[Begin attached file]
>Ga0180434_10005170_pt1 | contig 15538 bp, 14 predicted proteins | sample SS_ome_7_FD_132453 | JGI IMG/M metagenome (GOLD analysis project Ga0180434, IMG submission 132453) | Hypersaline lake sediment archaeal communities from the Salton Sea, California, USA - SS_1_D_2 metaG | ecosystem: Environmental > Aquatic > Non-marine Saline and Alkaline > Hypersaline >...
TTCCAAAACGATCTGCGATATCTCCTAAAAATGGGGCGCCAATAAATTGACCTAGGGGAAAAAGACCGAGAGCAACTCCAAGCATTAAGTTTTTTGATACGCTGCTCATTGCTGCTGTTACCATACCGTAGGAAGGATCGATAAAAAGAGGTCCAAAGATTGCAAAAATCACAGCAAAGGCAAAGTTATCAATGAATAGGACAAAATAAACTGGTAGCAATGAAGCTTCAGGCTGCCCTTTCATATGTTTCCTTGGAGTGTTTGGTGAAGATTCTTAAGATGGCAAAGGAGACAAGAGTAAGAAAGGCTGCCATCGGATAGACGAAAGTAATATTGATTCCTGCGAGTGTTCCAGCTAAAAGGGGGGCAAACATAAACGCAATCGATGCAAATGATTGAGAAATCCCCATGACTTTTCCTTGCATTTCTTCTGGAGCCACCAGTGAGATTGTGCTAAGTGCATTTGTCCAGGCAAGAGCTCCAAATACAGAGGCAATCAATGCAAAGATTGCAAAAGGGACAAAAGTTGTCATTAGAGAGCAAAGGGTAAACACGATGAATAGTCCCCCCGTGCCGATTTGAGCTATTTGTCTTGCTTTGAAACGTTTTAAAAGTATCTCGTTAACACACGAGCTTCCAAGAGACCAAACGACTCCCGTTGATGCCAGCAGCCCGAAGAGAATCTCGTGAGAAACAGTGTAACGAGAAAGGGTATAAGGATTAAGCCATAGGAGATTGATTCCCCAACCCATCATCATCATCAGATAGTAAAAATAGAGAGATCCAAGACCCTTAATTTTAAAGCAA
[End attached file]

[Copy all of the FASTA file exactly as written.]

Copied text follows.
>Ga0180434_10005170_pt1 | contig 15538 bp, 14 predicted proteins | sample SS_ome_7_FD_132453 | JGI IMG/M metagenome (GOLD analysis project Ga0180434, IMG submission 132453) | Hypersaline lake sediment archaeal communities from the Salton Sea, California, USA - SS_1_D_2 metaG | ecosystem: Environmental > Aquatic > Non-marine Saline and Alkaline > Hypersaline >...
TTCCAAAACGATCTGCGATATCTCCTAAAAATGGGGCGCCAATAAATTGACCTAGGGGAAAAAGACCGAGAGCAACTCCAAGCATTAAGTTTTTTGATACGCTGCTCATTGCTGCTGTTACCATACCGTAGGAAGGATCGATAAAAAGAGGTCCAAAGATTGCAAAAATCACAGCAAAGGCAAAGTTATCAATGAATAGGACAAAATAAACTGGTAGCAATGAAGCTTCAGGCTGCCCTTTCATATGTTTCCTTGGAGTGTTTGGTGAAGATTCTTAAGATGGCAAAGGAGACAAGAGTAAGAAAGGCTGCCATCGGATAGACGAAAGTAATATTGATTCCTGCGAGTGTTCCAGCTAAAAGGGGGGCAAACATAAACGCAATCGATGCAAATGATTGAGAAATCCCCATGACTTTTCCTTGCATTTCTTCTGGAGCCACCAGTGAGATTGTGCTAAGTGCATTTGTCCAGGCAAGAGCTCCAAATACAGAGGCAATCAATGCAAAGATTGCAAAAGGGACAAAAGTTGTCATTAGAGAGCAAAGGGTAAACACGATGAATAGTCCCCCCGTGCCGATTTGAGCTATTTGTCTTGCTTTGAAACGTTTTAAAAGTATCTCGTTAACACACGAGCTTCCAAGAGACCAAACGACTCCCGTTGATGCCAGCAGCCCGAAGAGAATCTCGTGAGAAACAGTGTAACGAGAAAGGGTATAAGGATTAAGCCATAGGAGATTGATTCCCCAACCCATCATCATCATCAGATAGTAAAAATAGAGAGATCCAAGACCCTTAATTTTAAAGCAA